In the United States, although 83 percent profess to have a religious affiliation, only 40 percent actually attend services weekly. Attendance at all religious institutions has been going down since 1972. What is new here is the fluidity of the religious landscape. Americans don’t always stay with the denomination or religious affiliation that they were born into. The churches that are growing are at the extreme ends of the spectrum — conservative 39 percent and liberal 35 percent. Members of mainline protestant religions are having fewer children and don’t attend church as often as they used to. There is a growing secularism, increasing pluralism and acceptance of other religions. The “nones” (no religious affiliation) often profess to be spiritual and favor the organized religious communities’ outreach and caring for the poor and hungry.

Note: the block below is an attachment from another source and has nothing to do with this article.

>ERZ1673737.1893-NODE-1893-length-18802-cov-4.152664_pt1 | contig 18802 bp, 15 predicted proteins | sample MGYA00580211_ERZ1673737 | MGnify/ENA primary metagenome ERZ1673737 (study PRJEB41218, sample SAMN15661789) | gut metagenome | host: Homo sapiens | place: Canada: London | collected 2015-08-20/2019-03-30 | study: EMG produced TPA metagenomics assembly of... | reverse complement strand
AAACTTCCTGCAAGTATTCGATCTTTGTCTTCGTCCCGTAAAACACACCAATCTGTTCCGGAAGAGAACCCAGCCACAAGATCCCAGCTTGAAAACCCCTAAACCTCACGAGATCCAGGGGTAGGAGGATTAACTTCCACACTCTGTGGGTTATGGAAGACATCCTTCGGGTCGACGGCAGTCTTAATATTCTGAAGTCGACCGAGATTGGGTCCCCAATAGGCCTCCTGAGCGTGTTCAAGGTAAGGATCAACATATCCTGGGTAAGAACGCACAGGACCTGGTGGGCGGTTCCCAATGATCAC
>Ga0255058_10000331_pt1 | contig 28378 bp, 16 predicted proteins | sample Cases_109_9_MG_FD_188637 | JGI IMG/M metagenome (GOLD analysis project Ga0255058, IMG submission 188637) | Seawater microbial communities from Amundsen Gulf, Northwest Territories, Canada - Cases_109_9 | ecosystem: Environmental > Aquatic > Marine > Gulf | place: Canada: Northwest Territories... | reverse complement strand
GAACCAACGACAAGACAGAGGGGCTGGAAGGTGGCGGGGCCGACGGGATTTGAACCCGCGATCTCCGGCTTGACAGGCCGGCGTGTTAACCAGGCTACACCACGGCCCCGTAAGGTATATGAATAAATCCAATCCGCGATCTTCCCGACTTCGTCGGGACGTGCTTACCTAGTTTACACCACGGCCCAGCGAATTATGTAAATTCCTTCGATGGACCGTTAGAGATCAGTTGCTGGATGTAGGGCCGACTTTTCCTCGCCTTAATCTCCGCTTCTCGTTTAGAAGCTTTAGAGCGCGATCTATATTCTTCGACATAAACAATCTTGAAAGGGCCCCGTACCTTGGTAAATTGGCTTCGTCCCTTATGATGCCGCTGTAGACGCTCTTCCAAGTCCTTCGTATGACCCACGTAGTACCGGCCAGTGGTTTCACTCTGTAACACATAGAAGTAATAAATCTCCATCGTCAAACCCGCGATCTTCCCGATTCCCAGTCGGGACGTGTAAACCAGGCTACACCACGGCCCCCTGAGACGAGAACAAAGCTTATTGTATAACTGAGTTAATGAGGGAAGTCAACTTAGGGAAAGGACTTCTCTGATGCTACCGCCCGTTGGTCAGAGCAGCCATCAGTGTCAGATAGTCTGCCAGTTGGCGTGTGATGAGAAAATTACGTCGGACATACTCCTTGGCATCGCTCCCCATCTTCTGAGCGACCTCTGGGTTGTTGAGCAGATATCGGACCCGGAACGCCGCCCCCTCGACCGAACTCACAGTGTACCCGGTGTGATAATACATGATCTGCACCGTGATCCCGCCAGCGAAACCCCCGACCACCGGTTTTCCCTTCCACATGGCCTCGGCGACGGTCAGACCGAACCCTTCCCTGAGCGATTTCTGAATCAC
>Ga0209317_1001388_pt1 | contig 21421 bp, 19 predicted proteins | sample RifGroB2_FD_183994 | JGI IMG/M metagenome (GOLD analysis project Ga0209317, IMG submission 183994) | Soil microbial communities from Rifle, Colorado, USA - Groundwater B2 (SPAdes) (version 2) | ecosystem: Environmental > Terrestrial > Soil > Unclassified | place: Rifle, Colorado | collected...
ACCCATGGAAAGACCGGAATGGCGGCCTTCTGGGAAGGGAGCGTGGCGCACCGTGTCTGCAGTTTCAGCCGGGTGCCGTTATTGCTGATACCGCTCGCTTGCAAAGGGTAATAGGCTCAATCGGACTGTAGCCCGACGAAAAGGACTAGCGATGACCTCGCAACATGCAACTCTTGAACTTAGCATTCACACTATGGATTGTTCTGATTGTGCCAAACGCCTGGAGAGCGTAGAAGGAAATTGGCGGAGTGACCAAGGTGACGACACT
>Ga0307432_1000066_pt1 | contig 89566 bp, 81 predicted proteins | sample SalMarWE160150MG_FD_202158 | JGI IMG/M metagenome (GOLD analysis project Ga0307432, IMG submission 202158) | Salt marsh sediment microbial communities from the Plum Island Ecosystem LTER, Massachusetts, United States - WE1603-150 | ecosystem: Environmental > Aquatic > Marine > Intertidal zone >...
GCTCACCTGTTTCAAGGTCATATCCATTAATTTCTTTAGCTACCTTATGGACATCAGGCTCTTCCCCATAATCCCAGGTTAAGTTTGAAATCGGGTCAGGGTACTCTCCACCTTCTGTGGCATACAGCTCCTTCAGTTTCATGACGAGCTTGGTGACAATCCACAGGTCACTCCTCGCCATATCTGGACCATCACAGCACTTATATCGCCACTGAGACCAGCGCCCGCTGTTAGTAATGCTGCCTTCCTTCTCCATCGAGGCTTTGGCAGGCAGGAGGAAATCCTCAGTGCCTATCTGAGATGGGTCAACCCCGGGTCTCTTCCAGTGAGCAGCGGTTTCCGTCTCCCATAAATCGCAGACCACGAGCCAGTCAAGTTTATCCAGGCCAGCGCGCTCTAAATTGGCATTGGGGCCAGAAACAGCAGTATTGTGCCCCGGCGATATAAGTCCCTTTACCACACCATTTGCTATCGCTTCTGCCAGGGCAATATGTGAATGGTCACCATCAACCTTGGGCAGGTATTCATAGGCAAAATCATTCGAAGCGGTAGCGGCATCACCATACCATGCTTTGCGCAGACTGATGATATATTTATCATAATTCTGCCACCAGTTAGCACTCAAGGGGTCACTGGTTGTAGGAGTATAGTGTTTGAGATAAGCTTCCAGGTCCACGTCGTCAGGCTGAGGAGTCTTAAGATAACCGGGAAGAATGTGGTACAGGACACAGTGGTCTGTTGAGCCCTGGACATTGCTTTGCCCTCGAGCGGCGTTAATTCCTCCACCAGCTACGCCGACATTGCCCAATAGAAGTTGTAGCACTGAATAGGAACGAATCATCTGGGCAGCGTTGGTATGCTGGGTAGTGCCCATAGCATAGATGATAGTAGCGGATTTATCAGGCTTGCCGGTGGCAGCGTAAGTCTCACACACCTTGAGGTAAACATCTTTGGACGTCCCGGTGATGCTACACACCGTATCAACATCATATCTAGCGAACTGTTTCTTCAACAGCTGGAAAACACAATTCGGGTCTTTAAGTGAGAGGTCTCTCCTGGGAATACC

The good news for mainline Protestant churches is their success in building community and settling conflicts. They need to find a new balance, become more fluid, multiracial and multifaith, while blurring the boundaries between the ordained and lay members. Religious institutions are still needed to accomplish good in a collaborative way.

A prime example of that collaboration was last week’s celebration of Martin Luther King Jr. Day at the Palace Theatre in Crossville. Christians for Justice and Peace, an ecumenical group, sponsored the event, taking an offering to support the social justice advocacy group, Crossville for Solidarity Action. Before the event, a volunteer fair of 13 nonprofit organizations, sponsored by the Celebrating Diversity Council, showed the numerous ways people can become involved in Cumberland County.

Text Only
  • 127 Seniors.jpg Jay Fox performs for seniors after receiving new prosthesis

    On Friday, April 11, the members of the 127 Senior Center had another good time playing bingo and dominos. Bingo was called by Arlene Simmons and Helen Lord, and the bingo gifts were provided by Bob Folger of State Farm Insurance.

    April 15, 2014 1 Photo

  • Marriage licenses

    Publised April 16, 2014.

    April 15, 2014

  • pleasant hill ramblings.jpg PLEASANT HILL RAMBLINGS: Pancake breakfast held for cancer research